It had to be a sign, she told herself. She had suffered and endured so much over the last two months. There had been days when she didn’t know if she even had the inner strength to carry on. Now—with this amazing stroke of good fortune—she finally had some hope again.
But first she would have to get all of the money out of the house.
And once she did… where in the world would she go?
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AUTHOR Bio and Links:
Emmy nominee Michael O’Hara-- who has written and produced some of the highest-rated television movies and miniseries in recent memory – is adding author to his resume with the August, 2015 the publication of his first novel, Dos Angeles.
The book, featuring a bilingual and bicultural private eye named Paco Moran, centers around Moran’s desperate search for a beautiful young Latina immigrant who stole ten million dollars from the mob. In a pre-publication review American Book Award winner Peter Quinn said: Paco Moran’s debut in Michael O'Hara's Dos Angeles is fast-paced, finely crafted, and full of surprises. It's noir fiction for the 21st century, a helluva ride from the first page to last. Here's hoping O'Hara brings Paco back very soon. I can't wait!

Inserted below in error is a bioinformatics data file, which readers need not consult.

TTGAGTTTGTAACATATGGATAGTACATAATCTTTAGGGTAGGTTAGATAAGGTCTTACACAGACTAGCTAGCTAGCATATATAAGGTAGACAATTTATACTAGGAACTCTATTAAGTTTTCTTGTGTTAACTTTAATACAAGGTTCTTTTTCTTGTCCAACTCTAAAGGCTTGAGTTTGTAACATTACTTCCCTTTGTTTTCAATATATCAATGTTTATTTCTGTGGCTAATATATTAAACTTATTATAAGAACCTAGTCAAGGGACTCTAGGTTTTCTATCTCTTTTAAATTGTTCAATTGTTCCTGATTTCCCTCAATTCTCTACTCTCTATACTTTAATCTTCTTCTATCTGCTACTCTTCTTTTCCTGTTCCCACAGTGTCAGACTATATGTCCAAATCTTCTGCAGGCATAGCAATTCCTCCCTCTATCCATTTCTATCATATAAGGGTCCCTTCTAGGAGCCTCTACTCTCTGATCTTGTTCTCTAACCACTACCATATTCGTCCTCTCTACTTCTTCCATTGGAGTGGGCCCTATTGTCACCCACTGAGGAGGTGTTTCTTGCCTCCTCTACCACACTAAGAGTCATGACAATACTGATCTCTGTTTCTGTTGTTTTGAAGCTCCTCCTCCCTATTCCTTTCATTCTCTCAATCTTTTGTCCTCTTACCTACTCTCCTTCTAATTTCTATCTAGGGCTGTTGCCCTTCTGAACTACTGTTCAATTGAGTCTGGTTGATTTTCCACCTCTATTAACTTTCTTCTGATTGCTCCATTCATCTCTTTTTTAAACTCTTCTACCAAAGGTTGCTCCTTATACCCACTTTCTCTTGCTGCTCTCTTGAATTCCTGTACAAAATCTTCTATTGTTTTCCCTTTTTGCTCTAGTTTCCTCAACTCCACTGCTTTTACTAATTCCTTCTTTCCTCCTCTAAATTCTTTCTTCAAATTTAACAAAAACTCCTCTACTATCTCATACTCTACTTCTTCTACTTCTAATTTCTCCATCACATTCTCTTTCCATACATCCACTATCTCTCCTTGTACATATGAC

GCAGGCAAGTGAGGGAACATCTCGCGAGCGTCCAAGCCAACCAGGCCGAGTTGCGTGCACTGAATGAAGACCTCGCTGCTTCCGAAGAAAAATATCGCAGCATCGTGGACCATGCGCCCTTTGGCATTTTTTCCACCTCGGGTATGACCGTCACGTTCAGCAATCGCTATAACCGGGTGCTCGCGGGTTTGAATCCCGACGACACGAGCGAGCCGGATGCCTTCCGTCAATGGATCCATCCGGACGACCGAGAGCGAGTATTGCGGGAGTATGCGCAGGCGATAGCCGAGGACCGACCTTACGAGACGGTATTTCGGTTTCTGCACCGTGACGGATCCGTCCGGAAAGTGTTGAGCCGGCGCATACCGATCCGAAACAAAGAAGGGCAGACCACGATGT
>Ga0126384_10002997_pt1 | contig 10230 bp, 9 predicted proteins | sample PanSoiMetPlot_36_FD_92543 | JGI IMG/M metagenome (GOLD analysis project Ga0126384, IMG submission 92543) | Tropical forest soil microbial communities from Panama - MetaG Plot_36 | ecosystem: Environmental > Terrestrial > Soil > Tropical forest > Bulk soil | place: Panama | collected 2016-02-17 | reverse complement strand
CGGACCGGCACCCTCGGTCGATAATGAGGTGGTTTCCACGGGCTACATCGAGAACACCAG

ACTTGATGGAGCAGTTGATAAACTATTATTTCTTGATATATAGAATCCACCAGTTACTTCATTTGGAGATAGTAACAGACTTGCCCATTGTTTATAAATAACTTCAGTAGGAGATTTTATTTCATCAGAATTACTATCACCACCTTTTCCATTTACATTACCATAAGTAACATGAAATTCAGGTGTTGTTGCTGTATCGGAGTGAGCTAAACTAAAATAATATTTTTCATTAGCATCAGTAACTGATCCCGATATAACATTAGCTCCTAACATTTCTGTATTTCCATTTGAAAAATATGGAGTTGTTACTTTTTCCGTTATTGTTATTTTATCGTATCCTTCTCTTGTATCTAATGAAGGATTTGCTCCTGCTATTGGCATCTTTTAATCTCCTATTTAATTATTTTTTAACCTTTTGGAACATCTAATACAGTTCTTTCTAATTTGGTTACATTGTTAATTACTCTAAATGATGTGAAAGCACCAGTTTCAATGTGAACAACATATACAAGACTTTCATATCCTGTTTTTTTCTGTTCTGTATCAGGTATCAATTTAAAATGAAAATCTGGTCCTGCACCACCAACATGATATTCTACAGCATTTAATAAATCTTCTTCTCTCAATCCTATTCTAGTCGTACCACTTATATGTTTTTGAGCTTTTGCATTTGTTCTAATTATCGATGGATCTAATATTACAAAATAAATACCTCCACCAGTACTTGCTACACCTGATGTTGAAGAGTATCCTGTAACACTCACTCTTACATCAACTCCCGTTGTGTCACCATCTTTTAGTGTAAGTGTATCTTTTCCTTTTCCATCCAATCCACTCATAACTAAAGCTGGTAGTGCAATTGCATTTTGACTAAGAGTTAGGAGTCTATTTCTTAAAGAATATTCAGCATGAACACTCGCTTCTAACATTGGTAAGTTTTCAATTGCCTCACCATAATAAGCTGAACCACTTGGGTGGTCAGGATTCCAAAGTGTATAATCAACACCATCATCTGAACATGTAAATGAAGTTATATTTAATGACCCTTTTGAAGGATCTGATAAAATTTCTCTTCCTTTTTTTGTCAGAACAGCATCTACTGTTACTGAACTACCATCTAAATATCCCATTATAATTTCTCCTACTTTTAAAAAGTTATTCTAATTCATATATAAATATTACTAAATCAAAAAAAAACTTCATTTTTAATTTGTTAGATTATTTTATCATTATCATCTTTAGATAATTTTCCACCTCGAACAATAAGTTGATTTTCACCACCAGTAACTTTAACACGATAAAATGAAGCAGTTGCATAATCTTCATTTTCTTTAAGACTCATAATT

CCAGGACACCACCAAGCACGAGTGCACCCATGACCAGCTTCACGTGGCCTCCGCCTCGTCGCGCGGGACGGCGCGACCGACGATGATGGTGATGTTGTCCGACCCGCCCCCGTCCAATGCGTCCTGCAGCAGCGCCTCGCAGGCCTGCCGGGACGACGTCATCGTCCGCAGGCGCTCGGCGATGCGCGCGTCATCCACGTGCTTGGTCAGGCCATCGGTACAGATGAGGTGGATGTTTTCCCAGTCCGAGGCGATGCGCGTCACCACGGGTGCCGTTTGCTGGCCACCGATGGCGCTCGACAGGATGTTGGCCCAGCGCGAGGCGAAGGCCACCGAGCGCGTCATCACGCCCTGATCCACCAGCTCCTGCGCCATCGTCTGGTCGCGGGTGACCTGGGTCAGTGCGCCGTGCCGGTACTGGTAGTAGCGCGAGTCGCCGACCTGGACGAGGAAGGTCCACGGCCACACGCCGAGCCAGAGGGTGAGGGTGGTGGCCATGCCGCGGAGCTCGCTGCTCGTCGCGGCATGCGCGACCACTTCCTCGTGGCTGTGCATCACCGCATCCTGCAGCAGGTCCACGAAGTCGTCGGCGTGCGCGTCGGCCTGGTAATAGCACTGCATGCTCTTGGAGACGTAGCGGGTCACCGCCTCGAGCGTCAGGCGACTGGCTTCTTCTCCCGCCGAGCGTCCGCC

A former award-winning journalist and NBC Vice President of Media Relations, O’Hara made an auspicious debut as a writer/producer with “Those She Left Behind,” a critically acclaimed family drama that continues to be the highest-rated TV movie (25.1/38 share) on any network in over twenty years. It starred Gary Cole and Colleen Dewhurst (who won an Emmy Award for her performance). That success was followed by the widely praised NBC movie “She Said No” which won an American Women in Radio & Television Award for Best Television Dramatic Special.